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The Blood Pressure Machine and I

So I’ve been at war with blood pressure machines for some time. I’d say maybe six or seven years. I can’t remember when everything started. And how exactly. Before it started, I had always had a good blood pressure. Slightly low, just the way medical professionals like it. Maybe 110 or 100 over 70 or 75.

Then something happened. Just when they were getting ready to put the blood pressure cuff around my arm, I got all worked-up. The first time it was maybe 128 over 80. And the next time it was higher. And then even higher. Every time I came to see a doctor, I was more worked-up than the last time. On a few occasions I wanted to leave the doctor’s office to avoid feeling tortured. 150/90 became my standard blood pressure.  My doctors shook their heads. I tried to explain what was happening. Like they didn’t notice I was bouncing off the walls and I simply couldn’t shut up.

So that’s how it went until I got pregnant. Blood pressure then got a different meaning. Attached to pre-eclampsia. The practice where my doctor worked had a strange policy: you see a different doctor every time so you get to know all of their twenty doctors or so. I tried to fight them and insist they schedule my appointments always with my doctor, but that turned out to be too complicated. I refused to have to anticipate meeting all these different doctors and explain my problem to each one of them. I switched to a different practice.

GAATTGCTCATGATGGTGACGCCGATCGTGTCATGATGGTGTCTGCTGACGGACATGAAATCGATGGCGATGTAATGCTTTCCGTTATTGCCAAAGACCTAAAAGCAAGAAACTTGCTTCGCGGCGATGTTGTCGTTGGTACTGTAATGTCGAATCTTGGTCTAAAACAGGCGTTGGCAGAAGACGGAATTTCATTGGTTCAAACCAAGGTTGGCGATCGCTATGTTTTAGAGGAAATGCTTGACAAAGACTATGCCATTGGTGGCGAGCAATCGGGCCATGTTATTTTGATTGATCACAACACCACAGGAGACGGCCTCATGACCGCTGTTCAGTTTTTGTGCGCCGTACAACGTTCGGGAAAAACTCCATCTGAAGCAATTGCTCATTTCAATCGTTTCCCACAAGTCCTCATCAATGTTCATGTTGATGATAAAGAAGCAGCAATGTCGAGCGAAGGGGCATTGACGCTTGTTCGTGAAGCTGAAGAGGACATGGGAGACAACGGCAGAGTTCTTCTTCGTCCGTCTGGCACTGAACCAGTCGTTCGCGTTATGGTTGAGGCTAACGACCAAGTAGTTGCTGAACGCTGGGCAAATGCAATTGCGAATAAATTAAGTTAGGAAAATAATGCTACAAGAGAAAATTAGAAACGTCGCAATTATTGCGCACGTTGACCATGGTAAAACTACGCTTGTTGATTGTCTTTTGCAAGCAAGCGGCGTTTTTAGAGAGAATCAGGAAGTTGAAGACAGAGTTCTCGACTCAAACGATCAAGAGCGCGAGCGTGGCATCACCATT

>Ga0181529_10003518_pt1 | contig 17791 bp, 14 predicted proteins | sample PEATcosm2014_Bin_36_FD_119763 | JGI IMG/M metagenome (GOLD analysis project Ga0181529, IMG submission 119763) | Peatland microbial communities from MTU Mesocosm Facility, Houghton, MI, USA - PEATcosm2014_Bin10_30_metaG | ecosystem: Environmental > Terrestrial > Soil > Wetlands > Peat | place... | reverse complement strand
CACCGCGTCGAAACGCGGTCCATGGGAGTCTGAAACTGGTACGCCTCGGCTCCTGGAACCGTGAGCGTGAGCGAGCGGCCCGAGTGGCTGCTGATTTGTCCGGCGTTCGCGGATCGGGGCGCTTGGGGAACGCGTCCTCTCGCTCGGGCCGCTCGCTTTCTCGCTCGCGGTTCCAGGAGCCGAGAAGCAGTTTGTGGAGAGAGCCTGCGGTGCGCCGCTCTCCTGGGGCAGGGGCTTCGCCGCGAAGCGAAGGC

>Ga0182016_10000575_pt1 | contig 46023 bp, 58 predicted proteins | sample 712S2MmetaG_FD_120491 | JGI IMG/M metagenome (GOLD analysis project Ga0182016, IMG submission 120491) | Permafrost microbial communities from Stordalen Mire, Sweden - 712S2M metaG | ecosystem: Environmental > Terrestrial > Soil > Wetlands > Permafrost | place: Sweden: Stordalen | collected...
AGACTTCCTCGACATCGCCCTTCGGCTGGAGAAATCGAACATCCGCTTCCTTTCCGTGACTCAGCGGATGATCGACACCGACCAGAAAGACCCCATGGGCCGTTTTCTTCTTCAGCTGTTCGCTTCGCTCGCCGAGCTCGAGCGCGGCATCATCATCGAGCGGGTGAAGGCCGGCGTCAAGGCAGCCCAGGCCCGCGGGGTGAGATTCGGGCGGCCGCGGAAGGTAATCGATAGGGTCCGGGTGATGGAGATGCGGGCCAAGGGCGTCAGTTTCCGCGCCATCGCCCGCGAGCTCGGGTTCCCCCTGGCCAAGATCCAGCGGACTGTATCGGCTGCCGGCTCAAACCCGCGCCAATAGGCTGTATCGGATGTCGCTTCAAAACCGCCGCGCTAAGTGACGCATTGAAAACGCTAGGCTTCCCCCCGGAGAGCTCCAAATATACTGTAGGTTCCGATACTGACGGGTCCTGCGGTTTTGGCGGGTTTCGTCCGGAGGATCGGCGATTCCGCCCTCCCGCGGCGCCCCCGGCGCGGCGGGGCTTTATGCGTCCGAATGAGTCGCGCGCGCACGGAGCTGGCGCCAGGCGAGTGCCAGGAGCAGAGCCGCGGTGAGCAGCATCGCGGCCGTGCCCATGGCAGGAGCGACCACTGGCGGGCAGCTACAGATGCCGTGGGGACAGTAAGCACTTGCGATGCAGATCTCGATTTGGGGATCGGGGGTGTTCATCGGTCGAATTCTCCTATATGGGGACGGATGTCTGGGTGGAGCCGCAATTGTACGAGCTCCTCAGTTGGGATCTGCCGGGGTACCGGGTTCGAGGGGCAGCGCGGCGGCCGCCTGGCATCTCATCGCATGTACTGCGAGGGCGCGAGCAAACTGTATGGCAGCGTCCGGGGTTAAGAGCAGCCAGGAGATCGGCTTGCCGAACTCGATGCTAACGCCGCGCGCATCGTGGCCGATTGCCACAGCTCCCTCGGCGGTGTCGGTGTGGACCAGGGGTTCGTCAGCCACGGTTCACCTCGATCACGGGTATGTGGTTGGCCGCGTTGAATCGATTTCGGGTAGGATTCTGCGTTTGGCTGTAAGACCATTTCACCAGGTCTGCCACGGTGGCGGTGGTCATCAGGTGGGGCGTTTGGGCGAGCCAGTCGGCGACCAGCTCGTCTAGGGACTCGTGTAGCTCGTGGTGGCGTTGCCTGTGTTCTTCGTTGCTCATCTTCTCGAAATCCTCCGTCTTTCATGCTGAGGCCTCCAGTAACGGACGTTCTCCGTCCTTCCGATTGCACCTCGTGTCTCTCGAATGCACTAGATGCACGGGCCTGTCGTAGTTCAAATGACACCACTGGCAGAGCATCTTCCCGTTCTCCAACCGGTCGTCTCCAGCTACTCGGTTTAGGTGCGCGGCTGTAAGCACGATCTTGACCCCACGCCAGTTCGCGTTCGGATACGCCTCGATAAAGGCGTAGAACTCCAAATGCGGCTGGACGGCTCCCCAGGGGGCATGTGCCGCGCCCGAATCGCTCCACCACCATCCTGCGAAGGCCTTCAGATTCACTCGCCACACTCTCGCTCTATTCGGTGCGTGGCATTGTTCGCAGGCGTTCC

I loved my new doctor. I explained to him that my problem was really anxiety and not hypertension, and he accepted that explanation calmly. At some point, he asked me to get a blood pressure machine and take my blood pressure at home. I did. In the second trimester, according to my electronic machine,  my blood pressure was 95 over 60 or something like that. In the office it continued to be 150 or 160 over 90 or 95. When I entered the third trimester, I bought another blood machine, now a manual one, just to make sure my blood pressure was indeed OK. My doctor told me he didn’t expect any problems, but that I should expect that once I went to the hospital to give birth, the resident doctors and nurses would be a little uptight when they saw my chart.

When my husband and I got to the hospital, the first nurse that pulled my chart asked me if I suffered from chronic hypertension. I said, No, but I definitely suffered  from white-coat hypertension. They hooked me up to a blood pressure machine. My blood pressure didn’t look good, the standard 150 over 90. Within fifteen minutes it went down to normal. Nobody mentioned my blood pressure after that. Andrei was born twenty-four hours later.

A few days ago, I read this article: Pre-eclampsia predicted using test during pregnancy. I was happy to see that now there seems to be a test that could predict which women will develop pre-eclampsia. (And lunatics like me can be left alone to enjoy their pregnancy.)

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